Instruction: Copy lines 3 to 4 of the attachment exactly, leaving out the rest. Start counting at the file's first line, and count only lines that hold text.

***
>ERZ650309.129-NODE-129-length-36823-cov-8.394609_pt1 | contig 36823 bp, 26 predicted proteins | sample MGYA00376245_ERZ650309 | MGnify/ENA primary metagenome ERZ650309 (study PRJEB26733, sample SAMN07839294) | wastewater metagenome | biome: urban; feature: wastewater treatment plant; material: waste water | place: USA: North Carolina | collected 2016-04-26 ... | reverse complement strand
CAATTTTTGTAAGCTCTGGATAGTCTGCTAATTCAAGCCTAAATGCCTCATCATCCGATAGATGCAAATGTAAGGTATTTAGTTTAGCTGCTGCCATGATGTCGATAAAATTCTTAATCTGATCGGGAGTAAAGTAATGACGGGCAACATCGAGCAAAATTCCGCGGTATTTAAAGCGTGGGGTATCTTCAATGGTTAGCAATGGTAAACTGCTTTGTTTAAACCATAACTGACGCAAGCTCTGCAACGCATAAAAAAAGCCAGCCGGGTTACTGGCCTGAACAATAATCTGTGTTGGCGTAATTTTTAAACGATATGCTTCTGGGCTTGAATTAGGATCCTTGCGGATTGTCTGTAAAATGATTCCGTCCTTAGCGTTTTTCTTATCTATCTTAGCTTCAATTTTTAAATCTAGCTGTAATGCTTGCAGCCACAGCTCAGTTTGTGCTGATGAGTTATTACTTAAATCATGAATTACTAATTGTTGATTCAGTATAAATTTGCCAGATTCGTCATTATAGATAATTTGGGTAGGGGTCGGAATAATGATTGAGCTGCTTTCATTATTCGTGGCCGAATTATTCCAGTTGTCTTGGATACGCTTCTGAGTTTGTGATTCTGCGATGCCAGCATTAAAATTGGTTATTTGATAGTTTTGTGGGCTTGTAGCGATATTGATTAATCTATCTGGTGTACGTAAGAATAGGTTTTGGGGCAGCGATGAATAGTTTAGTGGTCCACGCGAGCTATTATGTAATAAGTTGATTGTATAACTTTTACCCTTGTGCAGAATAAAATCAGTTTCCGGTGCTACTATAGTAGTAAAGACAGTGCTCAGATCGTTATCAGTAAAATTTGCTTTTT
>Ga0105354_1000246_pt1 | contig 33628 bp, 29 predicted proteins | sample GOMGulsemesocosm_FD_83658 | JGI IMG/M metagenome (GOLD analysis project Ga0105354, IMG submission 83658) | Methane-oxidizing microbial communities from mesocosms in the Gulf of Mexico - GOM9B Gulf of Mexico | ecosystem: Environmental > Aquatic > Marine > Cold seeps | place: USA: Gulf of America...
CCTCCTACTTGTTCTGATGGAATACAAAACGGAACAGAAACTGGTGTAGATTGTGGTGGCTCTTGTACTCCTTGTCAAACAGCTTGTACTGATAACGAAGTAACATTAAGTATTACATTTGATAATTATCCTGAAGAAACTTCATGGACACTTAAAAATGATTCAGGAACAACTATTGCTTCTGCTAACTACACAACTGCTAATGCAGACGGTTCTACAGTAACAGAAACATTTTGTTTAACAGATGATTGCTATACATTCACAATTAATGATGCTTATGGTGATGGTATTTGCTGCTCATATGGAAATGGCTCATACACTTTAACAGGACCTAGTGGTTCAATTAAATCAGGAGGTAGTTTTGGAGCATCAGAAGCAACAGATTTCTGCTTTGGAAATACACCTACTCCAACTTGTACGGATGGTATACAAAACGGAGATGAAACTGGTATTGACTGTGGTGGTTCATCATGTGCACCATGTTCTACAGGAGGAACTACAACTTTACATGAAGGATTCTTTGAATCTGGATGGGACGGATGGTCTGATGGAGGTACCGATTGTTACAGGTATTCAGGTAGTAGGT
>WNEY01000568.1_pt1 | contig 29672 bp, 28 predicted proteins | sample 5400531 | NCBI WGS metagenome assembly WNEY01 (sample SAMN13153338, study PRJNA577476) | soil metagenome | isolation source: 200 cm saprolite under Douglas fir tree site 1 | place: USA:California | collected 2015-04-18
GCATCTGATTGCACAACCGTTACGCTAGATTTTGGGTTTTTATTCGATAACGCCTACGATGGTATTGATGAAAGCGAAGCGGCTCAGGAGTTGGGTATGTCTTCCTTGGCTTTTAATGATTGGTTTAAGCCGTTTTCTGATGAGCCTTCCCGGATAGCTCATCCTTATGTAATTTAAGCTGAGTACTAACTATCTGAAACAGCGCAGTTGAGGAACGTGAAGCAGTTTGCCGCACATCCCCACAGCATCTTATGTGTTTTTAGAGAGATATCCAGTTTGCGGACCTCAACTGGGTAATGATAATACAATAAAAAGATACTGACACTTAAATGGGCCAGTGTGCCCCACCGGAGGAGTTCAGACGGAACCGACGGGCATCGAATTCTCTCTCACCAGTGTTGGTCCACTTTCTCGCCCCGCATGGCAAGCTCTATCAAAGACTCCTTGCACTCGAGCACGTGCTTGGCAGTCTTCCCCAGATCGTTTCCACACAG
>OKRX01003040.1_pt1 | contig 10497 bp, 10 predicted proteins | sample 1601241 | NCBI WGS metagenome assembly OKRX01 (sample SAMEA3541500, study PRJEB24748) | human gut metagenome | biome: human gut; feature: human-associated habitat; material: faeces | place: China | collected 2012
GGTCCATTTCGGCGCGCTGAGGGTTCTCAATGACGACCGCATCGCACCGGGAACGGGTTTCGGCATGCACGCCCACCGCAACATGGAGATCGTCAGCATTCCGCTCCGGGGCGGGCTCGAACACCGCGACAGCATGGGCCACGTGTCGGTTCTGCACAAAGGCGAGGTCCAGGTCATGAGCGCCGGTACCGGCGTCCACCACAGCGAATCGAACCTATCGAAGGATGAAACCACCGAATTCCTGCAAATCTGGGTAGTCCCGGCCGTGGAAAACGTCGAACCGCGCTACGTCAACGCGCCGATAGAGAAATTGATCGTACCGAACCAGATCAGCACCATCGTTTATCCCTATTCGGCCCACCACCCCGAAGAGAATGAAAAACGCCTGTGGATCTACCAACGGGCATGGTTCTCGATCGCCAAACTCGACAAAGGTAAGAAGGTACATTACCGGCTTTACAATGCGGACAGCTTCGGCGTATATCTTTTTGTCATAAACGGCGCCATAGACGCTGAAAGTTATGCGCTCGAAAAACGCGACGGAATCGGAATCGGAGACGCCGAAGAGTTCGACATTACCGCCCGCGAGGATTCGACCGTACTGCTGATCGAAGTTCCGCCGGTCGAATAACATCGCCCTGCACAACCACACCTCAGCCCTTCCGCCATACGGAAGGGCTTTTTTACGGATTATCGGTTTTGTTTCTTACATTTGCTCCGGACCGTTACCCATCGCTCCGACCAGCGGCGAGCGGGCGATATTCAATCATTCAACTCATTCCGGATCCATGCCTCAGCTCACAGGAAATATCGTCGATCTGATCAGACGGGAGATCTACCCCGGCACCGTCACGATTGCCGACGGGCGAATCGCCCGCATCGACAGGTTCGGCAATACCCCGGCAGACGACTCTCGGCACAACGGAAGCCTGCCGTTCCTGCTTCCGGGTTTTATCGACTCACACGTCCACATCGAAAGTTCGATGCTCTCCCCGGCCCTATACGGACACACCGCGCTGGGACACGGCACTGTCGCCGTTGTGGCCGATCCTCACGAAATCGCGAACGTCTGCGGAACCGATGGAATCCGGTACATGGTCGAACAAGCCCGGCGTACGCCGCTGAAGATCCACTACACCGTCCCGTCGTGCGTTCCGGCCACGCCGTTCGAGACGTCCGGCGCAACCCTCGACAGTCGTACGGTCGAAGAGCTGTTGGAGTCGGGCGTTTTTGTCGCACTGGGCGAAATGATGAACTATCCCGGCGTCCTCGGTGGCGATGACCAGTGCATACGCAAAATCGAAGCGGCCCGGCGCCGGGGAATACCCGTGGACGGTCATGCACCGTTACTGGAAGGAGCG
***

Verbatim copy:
>Ga0105354_1000246_pt1 | contig 33628 bp, 29 predicted proteins | sample GOMGulsemesocosm_FD_83658 | JGI IMG/M metagenome (GOLD analysis project Ga0105354, IMG submission 83658) | Methane-oxidizing microbial communities from mesocosms in the Gulf of Mexico - GOM9B Gulf of Mexico | ecosystem: Environmental > Aquatic > Marine > Cold seeps | place: USA: Gulf of America...
CCTCCTACTTGTTCTGATGGAATACAAAACGGAACAGAAACTGGTGTAGATTGTGGTGGCTCTTGTACTCCTTGTCAAACAGCTTGTACTGATAACGAAGTAACATTAAGTATTACATTTGATAATTATCCTGAAGAAACTTCATGGACACTTAAAAATGATTCAGGAACAACTATTGCTTCTGCTAACTACACAACTGCTAATGCAGACGGTTCTACAGTAACAGAAACATTTTGTTTAACAGATGATTGCTATACATTCACAATTAATGATGCTTATGGTGATGGTATTTGCTGCTCATATGGAAATGGCTCATACACTTTAACAGGACCTAGTGGTTCAATTAAATCAGGAGGTAGTTTTGGAGCATCAGAAGCAACAGATTTCTGCTTTGGAAATACACCTACTCCAACTTGTACGGATGGTATACAAAACGGAGATGAAACTGGTATTGACTGTGGTGGTTCATCATGTGCACCATGTTCTACAGGAGGAACTACAACTTTACATGAAGGATTCTTTGAATCTGGATGGGACGGATGGTCTGATGGAGGTACCGATTGTTACAGGTATTCAGGTAGTAGGT